Looking Back and Looking Forward

Fr. Jose Cecilio Magadia, SJ
Provincial Superior of the Philippine Jesuits
January 1, 2010
Note: I am reprinting Fr. Jojo Magadia’s homily for Jesuits on the evening of January 1, 2010. Every January 1st, we, Jesuits, celebrate our titular feast (The Holy Name of Jesus). We spent an afternoon of silent reflection (this year’s points was given by Fr. Rene Javellana SJ), a mass presided by the Provincial, and dinner. This homily is published in our website. Here is the link. You might find some articles in our website worth reading like Fr. Jojo’s homily.

It is January again, the month of Janus, the two-faced Roman god of gates and doors (Latin, ianua), beginnings and endings, able to look backward to the past and forward to the future. So now, let us simply do that – look back to 2009, and look forward to 2010.

First, we look back…

Like all years, the year 2009 brought good news and bad. Worldwide, it was a difficult year as the financial meltdown that began in 2008 continued till the middle of 2009, before the start of some recovery. The AHIN1 virus showed up in over 200 countries and alarmed many peoples. The violence in Afghanistan and Gaza intensified. A gathering in Copenhagen for climate change ended ambivalently at best. It was the year Obama took over as the first African American president of the US. It was the year of Slumdog Millionaire and Susan Boyle. It was the year of the passing away of Michael Jackson and Farah Fawcett.

Here in the Philippines, 2009 was the year of chacha’s HR1109, GMA’s 20-thousand dollar dinner in New York, Maguindanao’s shocking massacre, Western Mindanao’s many kidnappings, and the revolting scandals of Katrina Halili and Hayden Kho. A few weeks ago, Mayon began to heat up, even as it continues to stay deadly still to this day. It was the year of Ondoy and Pepeng, which hit some of our own Jesuit families and many of our friends. But it was also a great year for heroes, from Manny Pacquiao, to Efren Peñaflorida, to the much loved and respected Cory Aquino, to the many little heroes who gave their lives to save those who were trapped by the floods. It was the year of Santino, telling us about how to talk to Bro and to believe na May Bukas Pa!

For us Jesuits of the Philippine Province, in 2009, we celebrated the 150th anniversary of the return of the Society of Jesus to the Philippines after the suppression, and the sesquicentennial of the Ateneo de Manila University. On this occasion, Father General, himself, blessed us with his presence last July. Exactly a year ago, Joey Fermin was in his last days, and Rey Ocampo and Tom Green were still with us for the January 1 gathering. Now they have passed on, as have Mike Bernad and Jim Mckeough and Ignacio de Moreta. Six men have died, and we accepted four men into the novitiate, and ordained six baby priests and seven deacons. We discussed the futures of our presence in Mindanao, our work with the Chinese-Filipino communities, and our responsibilities in basic Jesuit formation. We are still bleeding financially, and yet we are strengthened and encouraged by many of our friends who have continued to support the Province and our works.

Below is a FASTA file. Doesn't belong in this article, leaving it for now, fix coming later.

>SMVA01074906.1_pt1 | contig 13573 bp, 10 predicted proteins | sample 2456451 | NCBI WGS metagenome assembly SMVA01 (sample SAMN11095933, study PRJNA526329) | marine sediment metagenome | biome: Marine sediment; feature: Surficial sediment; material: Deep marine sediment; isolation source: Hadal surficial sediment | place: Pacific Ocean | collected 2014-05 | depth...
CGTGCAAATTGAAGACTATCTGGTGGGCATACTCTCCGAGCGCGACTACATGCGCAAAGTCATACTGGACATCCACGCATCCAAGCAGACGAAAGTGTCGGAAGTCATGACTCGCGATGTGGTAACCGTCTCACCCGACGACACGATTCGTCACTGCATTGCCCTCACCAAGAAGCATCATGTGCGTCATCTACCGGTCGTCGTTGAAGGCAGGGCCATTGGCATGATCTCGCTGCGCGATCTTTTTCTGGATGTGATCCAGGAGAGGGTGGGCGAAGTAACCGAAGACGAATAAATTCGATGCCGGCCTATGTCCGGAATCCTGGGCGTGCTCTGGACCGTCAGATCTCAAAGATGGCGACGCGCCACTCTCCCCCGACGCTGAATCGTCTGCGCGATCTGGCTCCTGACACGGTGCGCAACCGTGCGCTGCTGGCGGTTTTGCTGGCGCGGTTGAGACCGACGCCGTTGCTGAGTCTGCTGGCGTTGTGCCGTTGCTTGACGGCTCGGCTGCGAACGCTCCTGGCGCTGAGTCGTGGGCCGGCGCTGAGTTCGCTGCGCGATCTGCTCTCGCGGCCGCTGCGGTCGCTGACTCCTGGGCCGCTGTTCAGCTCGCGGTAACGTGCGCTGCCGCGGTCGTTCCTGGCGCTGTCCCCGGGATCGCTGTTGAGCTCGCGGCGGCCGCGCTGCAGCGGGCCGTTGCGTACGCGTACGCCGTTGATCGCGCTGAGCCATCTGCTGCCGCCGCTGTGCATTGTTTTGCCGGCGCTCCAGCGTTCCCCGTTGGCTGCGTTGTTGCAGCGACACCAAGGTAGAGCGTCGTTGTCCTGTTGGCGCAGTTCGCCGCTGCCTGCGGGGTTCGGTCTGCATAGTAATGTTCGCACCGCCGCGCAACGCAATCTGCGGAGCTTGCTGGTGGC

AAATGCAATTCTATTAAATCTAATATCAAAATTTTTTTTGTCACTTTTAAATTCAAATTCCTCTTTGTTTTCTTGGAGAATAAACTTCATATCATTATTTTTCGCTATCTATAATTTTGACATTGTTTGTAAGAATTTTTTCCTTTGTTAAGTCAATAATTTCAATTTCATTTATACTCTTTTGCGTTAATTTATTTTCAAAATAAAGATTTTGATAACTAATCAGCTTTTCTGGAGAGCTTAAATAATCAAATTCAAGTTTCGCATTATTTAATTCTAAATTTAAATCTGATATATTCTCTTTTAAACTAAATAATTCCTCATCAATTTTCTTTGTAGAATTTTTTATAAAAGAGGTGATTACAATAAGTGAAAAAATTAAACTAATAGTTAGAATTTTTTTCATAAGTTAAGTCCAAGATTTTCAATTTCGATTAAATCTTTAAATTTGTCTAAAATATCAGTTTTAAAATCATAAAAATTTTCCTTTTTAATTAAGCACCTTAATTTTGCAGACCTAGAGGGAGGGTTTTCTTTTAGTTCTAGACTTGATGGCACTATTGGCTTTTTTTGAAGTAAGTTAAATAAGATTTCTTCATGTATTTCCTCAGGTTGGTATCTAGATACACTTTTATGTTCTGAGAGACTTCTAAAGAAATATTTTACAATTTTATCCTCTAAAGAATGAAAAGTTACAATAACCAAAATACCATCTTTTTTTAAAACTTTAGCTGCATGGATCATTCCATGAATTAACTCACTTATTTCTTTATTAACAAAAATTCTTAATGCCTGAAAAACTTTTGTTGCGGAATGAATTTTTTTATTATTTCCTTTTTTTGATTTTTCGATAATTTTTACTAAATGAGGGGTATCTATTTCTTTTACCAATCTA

Through these peak times, we struggle with our daily routines, as we work through our classes and papers, our meetings, our planning. We do our best to live our vows. We face whatever challenges and crises come our way. We resist the fatigue and the weaker knees and the more frequent senior moments. Things happen, at a time and in a manner we only frequently just slightly understand, and only in hindsight do we discover the wisdom behind it all – truly, the Lord’s inscrutable ways.

Every year, we say that we have to give thanks to God for the blessings of the past year. But really, as I get older and become more pragmatic or even cynical, I find it more and more difficult to see God’s hand in everything, and often, giving thanks can become so routine and banal. More frequently, I have the experience of Moses who hears the thunder and the lightning and the trumpet blast, who has a sense of a powerful presence, who sees the fire and the cloud, but when he comes near, all he sees is smoke. (Exodus 19)

God revealed is also elusive and mysterious and ungraspable. Why has it gotten so much more difficult to see God’s hand in everything and so, give thanks?

One author (Mark Galli) provides an answer by comparing our relationship to God with his experience of falling in love with his wife.

“As I started to fall in love with the woman who was to become my wife, I became increasingly fascinated with her. I wanted to know what books she liked, what hobbies she enjoyed, what her favorite color was. I wondered what her family was like, if she had previous boyfriends, and what goals she had for her life.

“The more I probed, the more I became curious…. Each time I found something out, I wanted to know why and how. And I could not get enough of her. I was madly in love.